Celebrating Pong’s anniversary Maker style

November 29, 1972: A day that will forever hold a place in the heart of all video gamers. It was the day in which Atari Corporation announced Pong, one of the first video games to reach mainstream popularity in both homes and arcades everywhere. In the simulated table tennis game, players were represented by paddles that could move up and down to try to deflect a ball, all while keeping it from passing into their goal. Despite its simplistic two-dimensional graphics, Pong started a craze. A craze that still exists today.


And, what better way to honor the iconic game originally designed by Nolan Bushnell and Ted Dabney than with a set of Pong-inspired, Atmel powered Maker projects?

While it may be 2014 and Pong obviously pales in comparison to games like Crysis or CoD, some of us are clearly more prone to nostalgia than others, including James Bruce of MakeUseOf, who recently penned a detailed guide on how to recreate the retro console using an Arduino board.


“I won’t lie – it’s unlikely your daughter will be giving up her Nintendo DS, and this isn’t going to provide hours of fun for the whole family – but it is an awesome and easy project to improve your Arduino coding,” Bruce writes.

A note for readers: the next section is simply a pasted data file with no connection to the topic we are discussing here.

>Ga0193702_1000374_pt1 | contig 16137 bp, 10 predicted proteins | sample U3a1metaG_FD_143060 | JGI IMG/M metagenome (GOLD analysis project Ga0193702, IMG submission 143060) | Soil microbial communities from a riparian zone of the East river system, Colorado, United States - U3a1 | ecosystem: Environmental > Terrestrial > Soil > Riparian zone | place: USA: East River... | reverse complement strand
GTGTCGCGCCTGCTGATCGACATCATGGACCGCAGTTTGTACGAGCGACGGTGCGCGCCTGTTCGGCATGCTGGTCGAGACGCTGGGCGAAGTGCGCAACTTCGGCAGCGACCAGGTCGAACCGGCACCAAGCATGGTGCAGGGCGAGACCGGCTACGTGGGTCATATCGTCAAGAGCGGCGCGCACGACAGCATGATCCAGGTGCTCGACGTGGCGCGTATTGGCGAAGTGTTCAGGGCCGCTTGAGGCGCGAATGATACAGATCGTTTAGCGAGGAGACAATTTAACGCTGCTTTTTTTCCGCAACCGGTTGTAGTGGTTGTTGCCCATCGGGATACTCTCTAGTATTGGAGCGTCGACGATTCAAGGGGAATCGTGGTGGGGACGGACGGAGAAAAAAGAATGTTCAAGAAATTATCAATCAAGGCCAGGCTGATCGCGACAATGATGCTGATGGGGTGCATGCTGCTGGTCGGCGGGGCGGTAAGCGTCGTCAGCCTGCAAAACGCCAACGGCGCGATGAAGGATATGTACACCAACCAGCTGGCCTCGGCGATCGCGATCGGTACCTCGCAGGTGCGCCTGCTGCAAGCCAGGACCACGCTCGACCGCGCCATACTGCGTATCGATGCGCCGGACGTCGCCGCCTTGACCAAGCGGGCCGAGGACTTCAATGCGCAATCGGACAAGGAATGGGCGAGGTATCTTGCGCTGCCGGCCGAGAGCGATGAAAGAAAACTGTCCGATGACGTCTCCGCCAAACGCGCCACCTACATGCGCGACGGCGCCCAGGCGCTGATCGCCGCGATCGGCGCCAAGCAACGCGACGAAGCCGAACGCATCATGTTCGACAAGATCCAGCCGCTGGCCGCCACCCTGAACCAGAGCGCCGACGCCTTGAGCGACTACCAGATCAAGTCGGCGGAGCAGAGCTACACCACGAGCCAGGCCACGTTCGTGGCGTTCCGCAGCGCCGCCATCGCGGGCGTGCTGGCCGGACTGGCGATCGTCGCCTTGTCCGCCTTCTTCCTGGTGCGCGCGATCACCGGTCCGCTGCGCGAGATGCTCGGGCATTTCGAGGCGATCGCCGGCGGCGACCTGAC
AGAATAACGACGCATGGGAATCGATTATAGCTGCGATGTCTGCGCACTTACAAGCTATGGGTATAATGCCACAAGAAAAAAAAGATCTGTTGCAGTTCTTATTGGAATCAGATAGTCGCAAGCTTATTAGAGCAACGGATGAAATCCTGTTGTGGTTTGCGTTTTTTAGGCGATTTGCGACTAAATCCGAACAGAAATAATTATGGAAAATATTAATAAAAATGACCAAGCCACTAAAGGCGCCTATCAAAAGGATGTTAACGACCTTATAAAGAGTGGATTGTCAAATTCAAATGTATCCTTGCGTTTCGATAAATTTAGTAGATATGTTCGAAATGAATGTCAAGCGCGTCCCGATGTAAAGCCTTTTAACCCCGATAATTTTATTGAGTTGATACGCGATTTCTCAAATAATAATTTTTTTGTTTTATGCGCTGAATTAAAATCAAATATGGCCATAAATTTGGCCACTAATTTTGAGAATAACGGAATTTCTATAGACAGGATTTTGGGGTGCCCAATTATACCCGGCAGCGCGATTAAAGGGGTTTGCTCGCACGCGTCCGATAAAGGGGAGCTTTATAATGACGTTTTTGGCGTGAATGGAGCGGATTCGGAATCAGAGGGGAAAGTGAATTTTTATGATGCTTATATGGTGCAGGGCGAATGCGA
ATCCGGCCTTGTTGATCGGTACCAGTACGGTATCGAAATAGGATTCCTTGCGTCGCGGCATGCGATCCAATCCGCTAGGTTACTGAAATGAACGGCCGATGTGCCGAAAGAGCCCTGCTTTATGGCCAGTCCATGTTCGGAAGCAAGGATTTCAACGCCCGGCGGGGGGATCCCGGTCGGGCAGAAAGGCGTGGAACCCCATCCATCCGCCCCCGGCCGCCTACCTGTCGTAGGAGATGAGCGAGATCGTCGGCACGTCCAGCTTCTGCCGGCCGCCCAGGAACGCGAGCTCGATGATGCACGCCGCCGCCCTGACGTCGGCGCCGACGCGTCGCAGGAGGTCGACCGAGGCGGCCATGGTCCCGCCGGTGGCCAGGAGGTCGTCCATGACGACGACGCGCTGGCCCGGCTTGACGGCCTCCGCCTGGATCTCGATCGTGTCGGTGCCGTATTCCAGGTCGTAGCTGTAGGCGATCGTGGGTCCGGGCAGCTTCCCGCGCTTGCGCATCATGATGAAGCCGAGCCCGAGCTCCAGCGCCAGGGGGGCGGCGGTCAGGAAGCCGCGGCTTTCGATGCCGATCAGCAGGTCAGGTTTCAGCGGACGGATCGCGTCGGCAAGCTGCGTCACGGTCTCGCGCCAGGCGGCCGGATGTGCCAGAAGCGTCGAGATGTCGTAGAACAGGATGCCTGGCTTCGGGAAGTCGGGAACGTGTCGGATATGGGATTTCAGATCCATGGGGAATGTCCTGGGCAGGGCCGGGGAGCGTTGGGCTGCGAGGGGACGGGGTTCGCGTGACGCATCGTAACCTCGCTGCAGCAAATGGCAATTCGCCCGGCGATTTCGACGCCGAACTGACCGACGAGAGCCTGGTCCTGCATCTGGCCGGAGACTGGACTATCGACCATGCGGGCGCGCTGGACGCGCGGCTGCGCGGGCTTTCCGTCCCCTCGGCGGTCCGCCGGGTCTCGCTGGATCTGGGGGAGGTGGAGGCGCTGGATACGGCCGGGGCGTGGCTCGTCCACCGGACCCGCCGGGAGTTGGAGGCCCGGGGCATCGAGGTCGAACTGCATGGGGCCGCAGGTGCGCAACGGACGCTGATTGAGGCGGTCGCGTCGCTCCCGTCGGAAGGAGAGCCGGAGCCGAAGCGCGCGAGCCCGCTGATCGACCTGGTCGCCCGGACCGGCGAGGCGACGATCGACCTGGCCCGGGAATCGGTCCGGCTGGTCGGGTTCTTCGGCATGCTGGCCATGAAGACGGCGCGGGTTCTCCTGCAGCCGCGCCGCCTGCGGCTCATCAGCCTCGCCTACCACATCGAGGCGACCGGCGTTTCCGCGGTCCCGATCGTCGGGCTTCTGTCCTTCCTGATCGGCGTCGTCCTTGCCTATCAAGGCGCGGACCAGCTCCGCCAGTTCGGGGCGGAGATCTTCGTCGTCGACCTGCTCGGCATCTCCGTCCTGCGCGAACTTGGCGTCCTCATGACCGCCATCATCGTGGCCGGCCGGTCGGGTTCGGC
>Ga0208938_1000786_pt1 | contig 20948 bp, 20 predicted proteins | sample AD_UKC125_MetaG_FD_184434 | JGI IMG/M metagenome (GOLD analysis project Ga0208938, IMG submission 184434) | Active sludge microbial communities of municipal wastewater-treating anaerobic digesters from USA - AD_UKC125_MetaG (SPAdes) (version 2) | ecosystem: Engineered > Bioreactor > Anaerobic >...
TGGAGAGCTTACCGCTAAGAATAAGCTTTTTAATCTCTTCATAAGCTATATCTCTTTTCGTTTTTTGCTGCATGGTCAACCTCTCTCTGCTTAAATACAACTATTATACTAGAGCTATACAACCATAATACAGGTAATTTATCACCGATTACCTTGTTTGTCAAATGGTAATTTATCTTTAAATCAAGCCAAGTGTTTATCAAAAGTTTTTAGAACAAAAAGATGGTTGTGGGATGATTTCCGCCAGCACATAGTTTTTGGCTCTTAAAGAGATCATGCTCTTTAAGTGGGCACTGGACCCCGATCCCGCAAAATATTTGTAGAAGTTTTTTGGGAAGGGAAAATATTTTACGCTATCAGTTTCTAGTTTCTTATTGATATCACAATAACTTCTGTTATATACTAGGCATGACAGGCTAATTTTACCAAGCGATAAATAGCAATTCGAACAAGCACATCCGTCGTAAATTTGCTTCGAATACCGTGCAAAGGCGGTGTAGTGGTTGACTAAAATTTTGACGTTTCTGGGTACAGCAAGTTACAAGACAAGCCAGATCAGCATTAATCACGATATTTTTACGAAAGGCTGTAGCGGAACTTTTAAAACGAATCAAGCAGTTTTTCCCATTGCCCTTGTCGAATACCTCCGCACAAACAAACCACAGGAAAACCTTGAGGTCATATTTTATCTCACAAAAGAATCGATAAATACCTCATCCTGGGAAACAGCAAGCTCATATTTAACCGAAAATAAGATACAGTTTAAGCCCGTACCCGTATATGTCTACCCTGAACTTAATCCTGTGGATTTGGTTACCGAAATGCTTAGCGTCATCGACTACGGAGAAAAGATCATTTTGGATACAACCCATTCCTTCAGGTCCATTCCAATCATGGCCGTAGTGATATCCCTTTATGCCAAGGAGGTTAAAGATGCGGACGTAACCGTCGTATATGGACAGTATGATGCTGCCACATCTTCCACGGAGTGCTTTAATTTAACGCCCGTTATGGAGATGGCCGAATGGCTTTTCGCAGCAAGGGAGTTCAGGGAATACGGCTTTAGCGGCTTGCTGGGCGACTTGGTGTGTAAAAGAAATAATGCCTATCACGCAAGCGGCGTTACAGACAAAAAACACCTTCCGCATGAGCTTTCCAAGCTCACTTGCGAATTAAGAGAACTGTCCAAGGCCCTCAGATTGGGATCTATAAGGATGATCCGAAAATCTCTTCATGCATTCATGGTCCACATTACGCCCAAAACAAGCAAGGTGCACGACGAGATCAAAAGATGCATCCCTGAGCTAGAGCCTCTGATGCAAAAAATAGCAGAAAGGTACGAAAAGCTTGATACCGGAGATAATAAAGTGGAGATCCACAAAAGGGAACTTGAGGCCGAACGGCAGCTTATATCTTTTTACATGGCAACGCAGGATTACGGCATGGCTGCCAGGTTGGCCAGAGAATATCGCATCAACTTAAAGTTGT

Essential ingredients for this retro masterpiece?

  • 470 ohm resistor x1
  • 1k ohm resistor x1
  • 10k ohm Potentiometer (twiddly variable resistor) x2
  • Arduino x1 (any version)
  • RCA plug x1 (if you have more than one, you can hook up sound too. One for the video is a bare minimum)
  • Pushbutton switch x1
  • 10k ohm resistor x1

Oh, and yes, you’ll also have to download the TV Out Arduino library (TVoutBeta1.zip), subsequently placing all resulting folders in your /arduino/libraries directory.

Now, this project probably isn’t for the faint-hearted, as you will definitely need to break out the soldering gun for the 470 ohm and 1k ohm resistors – which are to be soldered to the center signal line of an RCA plug.


Meanwhile, others even wear their love for the game on their sleeve — or the front of their shirt at least. A young Maker by the name of Spencer recently shared an Instructable detailing the creation of a flexible 14 x 15 pixel, Pong playing garment.


After a year’s worth of hard work, Spencer finally had the chance to adorn the wearable at a few Halloween parties back in October where it was (understandably) a big hit.